As the Holiday Season Approaches

For some of you, tomorrow is your last day of work for 2016. When you return, you will be back in the classroom for 2017. But this is also the second most candy oriented event in schools, and there are bound to be gobs of chocolate and peppermint sticks/candy canes being shared around along with the coughs, sniffles, and whatever other aliment that appears during this time of year.

Some reminders for the last few days:

All things in moderation. If you know a class may have a celebration that day, and you are going to share food items as is most common this time of year, try not to compound the issue at hand.

Remember reward charts for the last few days. It is so easy with special schedules to get wrapped up with ignoring the fact that the student did not have math, so why should they earn any stars? But was the student kind that day to their classmate? Did they participate in an activity that was off schedule? Find a reason to keep rewarding the student. This helps later on down the road.

Temper behavior with reinforcing expectations. We get it. We’re excited too. Excited for that last bell, but in the meantime, there are still tests to take, projects to finish, presentations to present. School, in all forms still has to occur. And yes there are still Winter concerts, family events, winter galas and other events that we all look forward to just as much as some of the students.

Plan an alternative activity. Well, back this up a half step: expect everyone to participate, even for 5 minutes. Some activities may be too complex or too loud for students. So this yields the necessity for step 2, have an alternative activity prepared. Whether that alternative activity is outside spinning on a playground item, or maybe in a sensory room jumping on a trampoline until the end of the day, let the student know there will be an escape if they need it.

Be realistic in expectations when it comes to craft time. Is it important to anyone that their craft project look like the most perfect item that the students will come up with? What is important about the craft projects: did the student try to follow directions (Hey, create a check list that they can refer to!), make sure that the student participated. This is different than the “student participated and then I went in and moved the parts in to place.” If the yellow leaf is on the green leaf and not above, it’s not the end of the world. If that part is purple and it should be black, let it go. It is the student’s effort. And when they bring it home, they’ll be happier because of their energies put into the project.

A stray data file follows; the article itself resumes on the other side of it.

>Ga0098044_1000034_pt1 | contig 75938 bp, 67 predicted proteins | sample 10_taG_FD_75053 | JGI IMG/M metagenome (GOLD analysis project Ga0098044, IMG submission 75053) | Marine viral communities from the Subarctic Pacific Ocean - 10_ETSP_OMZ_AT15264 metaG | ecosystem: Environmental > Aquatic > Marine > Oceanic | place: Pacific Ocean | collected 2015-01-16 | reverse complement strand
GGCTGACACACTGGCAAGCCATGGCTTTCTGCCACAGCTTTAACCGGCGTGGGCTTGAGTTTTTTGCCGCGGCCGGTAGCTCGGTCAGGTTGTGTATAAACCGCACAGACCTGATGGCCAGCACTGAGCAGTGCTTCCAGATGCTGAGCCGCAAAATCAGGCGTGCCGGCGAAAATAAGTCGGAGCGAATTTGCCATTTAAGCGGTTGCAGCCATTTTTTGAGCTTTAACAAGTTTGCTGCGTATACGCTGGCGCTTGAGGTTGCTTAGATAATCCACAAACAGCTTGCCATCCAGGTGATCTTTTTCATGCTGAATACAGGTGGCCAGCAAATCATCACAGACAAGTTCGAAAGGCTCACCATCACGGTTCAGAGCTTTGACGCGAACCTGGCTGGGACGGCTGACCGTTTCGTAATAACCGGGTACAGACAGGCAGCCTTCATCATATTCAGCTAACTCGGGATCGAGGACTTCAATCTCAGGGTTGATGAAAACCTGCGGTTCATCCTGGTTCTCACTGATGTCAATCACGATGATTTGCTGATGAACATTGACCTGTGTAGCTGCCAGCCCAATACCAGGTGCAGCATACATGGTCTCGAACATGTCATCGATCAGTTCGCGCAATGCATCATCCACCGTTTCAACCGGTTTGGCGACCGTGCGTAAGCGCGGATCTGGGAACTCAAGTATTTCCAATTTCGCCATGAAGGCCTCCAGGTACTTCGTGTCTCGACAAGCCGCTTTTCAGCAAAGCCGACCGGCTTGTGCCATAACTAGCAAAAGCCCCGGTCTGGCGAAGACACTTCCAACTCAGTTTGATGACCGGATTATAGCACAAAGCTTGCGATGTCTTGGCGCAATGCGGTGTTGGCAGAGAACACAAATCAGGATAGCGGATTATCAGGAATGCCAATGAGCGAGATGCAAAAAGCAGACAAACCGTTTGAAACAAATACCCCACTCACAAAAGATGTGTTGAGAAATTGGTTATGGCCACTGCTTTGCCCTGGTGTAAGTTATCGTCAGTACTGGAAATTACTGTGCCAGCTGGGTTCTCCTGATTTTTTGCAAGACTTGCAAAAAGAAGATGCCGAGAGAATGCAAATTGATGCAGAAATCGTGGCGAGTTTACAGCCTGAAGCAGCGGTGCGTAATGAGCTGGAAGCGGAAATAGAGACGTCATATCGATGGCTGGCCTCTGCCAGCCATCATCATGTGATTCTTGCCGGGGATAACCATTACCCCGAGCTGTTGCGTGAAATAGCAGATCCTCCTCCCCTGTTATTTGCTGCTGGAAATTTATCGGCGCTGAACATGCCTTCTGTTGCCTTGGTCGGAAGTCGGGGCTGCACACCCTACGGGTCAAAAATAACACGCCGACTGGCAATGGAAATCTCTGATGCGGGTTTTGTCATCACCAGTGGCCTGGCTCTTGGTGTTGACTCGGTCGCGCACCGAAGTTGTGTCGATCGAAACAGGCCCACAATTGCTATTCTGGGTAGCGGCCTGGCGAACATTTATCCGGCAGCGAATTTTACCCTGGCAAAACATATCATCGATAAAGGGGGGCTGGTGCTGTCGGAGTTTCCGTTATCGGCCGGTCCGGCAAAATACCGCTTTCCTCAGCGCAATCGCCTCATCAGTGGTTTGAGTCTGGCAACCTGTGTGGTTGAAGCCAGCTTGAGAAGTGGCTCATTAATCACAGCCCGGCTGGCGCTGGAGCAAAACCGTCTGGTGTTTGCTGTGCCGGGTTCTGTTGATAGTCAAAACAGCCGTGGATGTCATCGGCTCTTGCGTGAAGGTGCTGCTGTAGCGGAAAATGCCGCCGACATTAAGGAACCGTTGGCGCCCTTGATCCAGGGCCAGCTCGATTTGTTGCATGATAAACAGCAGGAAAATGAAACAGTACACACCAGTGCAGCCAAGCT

Remember the importance of your manners. This is sometimes easy to get lost in the shuffle. “Pencil on table” or “binder out” as communication to streamline the extraneous noises some students cannot filter through is important. But this is easily remedied as “Pencil please”, “binder please”. And remember ‘thank you’. Your students may not understand ‘you’re welcome’, but getting into the habit helps make the world a better place.

Keep an eye on spaces for a student with a wheel chair. Moving desks for a gathering or other activities can easily box out a student or prevent easy egress from a room for another student. It’s also the time of year when there are larger jackets and lots of wet things that are easily lost. The spaces inside seem tighter because they are. More indoor activities have limited what some students are able to tolerate.

Finally, remember to enjoy this time. When at an activity, and the students ask you about your family traditions, it is okay to say “My family celebrates [holiday of choice].” Or if your family does not celebrate a known winter holiday, share that “This is not the season my family celebrates a holiday, but I like hearing about all of yours.”

One last thing before we sign off for 2016, ParaEducate just made 600 Twitter followers this week! In six months, we’ve reached 100 more folks. In 2012 when we started ParaEducate and were only on Facebook, Renay had questioned the impact that social media would have within the sphere of education. But as time has gone on, social media and education have grown up side by side, enriching teachers from the world beyond their classroom. ParaEducate is proud to help reach teachers, paraeducators, administrators, parents, people with disabilities, and other professionals working with folks with disabilities.

In 2017, look for us at SXSWedu in March with some of our #BetterTogether folks: Nicole Eredics of The Inclusive Class, Beth Foraker of the National Catholic Board on Full Inclusion, Sheryl Zellis, and Robert Rummel-Hudson with Schuyler Rummel-Hudson.

You can find us during the holidays on Facebook, our website, Twitter, and Pinterest.

ParaEducate has several books and you can find them all on

For specific curriculum tested with students with disabilities, check out our stores at TeachersPayTeachers and TeachersNotebook.

We will return January 12, 2017. Do you have any questions about this week’s blog? Do you want to offer a guest blog? Find ParaEducate online herehereherehere, and on our website. ParaEducate is a company interested in providing materials, information, and strategies for people working in special education inclusion settings for grades K-12. ParaEducate, the blog, is published weekly during the academic school year on Thursdays, unless a holiday. ParaEducate shares their findings at conferences, through their books, and their academic adaptations.

About paraeducate

ParaEducate is a company run to help reach out to paraeducators or paraprofessionals in public K-12 schools, giving advice, talking about publications that ParaEducate produces, and other useful information regarding working in public school settings.
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